Endeans Building has aesthetic value as an elegant and visually prominent component of the Auckland waterfront. It is historically significant for reflecting the commercial importance of the waterfront in the early twentieth century, and for its associations with significant organisations and notable events such as the Second World War. Architectural value is contributed by the building having been designed by leading architects Chilwell and Trevithick. It has technological importance as a comparatively early surviving example of a reinforced concrete building. It is particularly significant as an integral part of a notable late nineteenth- and early twentieth-century historical landscape along the waterfront, which includes the adjoining Chief Post Office, the Queens Wharf, the Ferry Building, and the harbourfront fence and gates - all of which were created within a few years of Endeans Building.
Information from Recommendation for Registration report for Quay St East Historic Area by Greg Bowron 28/11/92:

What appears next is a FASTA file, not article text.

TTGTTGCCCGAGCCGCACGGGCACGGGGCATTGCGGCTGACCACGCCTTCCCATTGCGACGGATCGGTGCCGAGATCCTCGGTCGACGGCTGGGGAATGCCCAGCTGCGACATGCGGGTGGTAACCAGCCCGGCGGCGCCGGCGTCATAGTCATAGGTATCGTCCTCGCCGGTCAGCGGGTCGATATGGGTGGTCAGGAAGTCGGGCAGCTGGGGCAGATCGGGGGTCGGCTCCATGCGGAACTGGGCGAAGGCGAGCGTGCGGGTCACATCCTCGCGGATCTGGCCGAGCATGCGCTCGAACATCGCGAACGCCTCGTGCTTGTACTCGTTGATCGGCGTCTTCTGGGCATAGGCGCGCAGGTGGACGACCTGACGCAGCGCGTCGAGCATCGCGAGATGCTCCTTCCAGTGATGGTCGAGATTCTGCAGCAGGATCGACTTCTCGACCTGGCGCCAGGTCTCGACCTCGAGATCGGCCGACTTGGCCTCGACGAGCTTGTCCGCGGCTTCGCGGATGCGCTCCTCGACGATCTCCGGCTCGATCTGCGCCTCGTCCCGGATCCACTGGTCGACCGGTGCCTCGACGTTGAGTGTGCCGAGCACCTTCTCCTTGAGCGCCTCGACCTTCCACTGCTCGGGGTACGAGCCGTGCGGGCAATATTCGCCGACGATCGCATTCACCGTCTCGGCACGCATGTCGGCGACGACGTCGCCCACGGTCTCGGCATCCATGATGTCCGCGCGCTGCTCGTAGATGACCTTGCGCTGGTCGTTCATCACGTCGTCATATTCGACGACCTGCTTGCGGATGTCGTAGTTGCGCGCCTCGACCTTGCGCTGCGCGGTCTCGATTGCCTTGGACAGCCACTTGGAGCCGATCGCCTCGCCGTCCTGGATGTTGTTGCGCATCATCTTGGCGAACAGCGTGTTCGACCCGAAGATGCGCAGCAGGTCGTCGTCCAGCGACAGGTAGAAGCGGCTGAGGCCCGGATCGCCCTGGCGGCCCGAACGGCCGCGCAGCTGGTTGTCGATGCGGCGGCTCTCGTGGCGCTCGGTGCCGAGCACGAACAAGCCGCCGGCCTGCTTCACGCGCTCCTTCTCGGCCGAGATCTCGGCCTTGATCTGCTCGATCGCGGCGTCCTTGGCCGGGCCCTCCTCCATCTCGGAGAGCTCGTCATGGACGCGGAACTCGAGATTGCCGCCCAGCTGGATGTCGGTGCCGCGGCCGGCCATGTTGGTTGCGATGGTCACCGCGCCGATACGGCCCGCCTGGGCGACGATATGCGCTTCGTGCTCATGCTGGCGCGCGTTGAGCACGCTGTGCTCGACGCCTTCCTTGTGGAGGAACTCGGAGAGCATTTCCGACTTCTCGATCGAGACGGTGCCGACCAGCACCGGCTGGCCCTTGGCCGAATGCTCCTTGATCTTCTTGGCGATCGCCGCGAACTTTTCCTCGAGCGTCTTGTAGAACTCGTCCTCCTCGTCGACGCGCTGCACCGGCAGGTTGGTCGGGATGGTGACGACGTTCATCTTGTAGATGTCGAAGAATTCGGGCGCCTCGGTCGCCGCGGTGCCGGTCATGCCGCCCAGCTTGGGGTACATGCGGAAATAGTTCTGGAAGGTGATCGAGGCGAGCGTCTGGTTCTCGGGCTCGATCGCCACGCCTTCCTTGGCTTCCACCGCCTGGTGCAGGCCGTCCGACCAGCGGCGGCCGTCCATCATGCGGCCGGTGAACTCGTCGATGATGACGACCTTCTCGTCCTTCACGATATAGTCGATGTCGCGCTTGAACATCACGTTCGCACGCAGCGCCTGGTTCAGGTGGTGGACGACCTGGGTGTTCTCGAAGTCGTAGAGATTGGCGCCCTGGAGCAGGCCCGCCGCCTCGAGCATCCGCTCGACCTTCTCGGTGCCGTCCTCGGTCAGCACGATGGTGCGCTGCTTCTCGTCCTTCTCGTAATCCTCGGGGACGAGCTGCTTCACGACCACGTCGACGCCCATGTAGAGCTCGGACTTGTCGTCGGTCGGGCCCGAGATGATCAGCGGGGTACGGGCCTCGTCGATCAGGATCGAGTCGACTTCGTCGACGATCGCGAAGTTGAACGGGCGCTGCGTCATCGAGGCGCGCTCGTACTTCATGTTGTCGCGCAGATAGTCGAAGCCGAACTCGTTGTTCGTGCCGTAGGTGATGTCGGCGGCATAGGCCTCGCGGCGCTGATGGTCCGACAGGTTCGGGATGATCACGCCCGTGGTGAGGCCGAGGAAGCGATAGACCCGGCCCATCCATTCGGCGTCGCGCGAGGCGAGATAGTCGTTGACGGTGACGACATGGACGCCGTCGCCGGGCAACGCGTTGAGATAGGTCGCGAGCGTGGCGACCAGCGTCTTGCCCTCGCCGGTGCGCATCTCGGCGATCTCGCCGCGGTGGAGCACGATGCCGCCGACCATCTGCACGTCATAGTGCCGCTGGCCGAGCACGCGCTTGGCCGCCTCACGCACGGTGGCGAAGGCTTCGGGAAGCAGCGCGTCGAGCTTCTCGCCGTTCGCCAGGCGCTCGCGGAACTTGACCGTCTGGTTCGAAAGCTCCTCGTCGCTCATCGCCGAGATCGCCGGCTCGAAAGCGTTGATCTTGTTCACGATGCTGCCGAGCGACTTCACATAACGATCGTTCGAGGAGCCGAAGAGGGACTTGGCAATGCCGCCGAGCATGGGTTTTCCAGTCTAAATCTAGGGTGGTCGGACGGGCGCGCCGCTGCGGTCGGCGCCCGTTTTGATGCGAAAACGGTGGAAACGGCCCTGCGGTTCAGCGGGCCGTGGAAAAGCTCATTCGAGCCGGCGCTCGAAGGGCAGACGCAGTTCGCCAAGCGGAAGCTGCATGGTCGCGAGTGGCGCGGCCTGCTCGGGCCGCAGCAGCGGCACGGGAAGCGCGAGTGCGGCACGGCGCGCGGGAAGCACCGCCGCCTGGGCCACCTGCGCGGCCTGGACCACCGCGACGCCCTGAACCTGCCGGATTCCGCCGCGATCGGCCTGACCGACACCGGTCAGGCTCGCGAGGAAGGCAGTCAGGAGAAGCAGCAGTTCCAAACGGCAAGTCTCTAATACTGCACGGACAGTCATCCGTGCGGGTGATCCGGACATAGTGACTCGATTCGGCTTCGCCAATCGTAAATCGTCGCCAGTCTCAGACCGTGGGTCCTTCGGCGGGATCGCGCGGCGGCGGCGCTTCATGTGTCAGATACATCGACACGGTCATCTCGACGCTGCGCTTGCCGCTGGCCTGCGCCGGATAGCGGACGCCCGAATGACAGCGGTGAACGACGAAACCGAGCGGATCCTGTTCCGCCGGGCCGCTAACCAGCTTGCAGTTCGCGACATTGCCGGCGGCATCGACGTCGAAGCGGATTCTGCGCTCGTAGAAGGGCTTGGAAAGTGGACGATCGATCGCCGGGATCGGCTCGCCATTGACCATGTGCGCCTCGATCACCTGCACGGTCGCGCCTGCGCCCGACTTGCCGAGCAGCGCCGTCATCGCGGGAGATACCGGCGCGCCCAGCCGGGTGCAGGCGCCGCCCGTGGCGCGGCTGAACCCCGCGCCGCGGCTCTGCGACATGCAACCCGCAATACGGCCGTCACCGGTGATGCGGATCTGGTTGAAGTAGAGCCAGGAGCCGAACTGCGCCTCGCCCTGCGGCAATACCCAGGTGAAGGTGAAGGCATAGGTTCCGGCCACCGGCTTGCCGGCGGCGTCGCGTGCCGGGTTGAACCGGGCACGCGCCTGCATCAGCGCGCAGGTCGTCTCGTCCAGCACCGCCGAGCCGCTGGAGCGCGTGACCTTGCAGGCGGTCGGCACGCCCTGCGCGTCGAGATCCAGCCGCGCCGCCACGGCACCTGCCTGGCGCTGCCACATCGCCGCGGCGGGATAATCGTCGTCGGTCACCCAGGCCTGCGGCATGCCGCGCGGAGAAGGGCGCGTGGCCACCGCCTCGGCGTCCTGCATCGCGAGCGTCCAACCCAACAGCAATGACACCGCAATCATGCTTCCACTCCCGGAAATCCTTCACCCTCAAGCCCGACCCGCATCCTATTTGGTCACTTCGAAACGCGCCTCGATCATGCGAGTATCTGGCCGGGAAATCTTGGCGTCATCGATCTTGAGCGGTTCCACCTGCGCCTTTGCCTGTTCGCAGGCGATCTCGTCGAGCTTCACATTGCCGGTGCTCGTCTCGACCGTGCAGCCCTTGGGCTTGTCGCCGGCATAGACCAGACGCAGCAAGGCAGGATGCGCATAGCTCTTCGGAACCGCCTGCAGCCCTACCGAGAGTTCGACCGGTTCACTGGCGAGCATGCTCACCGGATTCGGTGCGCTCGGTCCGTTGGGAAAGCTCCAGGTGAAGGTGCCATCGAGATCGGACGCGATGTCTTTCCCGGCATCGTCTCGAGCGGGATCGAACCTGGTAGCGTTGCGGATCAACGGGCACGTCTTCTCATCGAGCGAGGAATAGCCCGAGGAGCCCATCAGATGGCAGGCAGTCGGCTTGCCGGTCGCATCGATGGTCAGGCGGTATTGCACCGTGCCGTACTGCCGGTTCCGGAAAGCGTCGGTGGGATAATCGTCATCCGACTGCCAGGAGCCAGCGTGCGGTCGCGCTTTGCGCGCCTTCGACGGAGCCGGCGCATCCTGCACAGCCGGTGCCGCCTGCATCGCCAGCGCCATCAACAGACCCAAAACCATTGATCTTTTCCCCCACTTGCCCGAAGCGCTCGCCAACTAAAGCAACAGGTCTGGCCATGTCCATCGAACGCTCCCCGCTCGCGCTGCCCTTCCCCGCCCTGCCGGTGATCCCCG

Endean's Building - 2 Queen St/Quay St (Category II)
1905 rebuilt 1920's.
7 storey (originally 6), concrete and reinforced steel construction,
"stripped classical" building designed by Chilwell & Trevithick.
- Original Construction: 1905 (circa)
- Demolished - Fire:
- Original Construction: 1914 (circa) - 1915 (circa)
- Addition: 1922 (circa)
- Modification: 1932 (circa)
- Modification: 1994 (circa)
- P. Cooke, Defending New Zealand; Ramparts on the Sea 1840-1950s, Wellington, 2000
- Cyclopedia Company, Industrial, descriptive, historical, biographical facts, figures, illustrations, Wellington, N.Z, 1897-1908, Vol.2, Christchurch, 1902
A fully referenced report is available from the NZHPT Mid Northern Regional office